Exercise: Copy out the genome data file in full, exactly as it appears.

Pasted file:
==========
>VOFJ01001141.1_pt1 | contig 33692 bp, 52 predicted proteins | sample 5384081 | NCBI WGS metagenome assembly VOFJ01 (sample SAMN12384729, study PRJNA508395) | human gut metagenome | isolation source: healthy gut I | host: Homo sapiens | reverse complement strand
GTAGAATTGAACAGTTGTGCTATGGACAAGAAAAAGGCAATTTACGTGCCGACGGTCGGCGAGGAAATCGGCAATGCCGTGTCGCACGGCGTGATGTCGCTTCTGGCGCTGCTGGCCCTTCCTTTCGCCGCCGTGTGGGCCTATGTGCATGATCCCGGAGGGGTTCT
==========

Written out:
>VOFJ01001141.1_pt1 | contig 33692 bp, 52 predicted proteins | sample 5384081 | NCBI WGS metagenome assembly VOFJ01 (sample SAMN12384729, study PRJNA508395) | human gut metagenome | isolation source: healthy gut I | host: Homo sapiens | reverse complement strand
GTAGAATTGAACAGTTGTGCTATGGACAAGAAAAAGGCAATTTACGTGCCGACGGTCGGCGAGGAAATCGGCAATGCCGTGTCGCACGGCGTGATGTCGCTTCTGGCGCTGCTGGCCCTTCCTTTCGCCGCCGTGTGGGCCTATGTGCATGATCCCGGAGGGGTTCT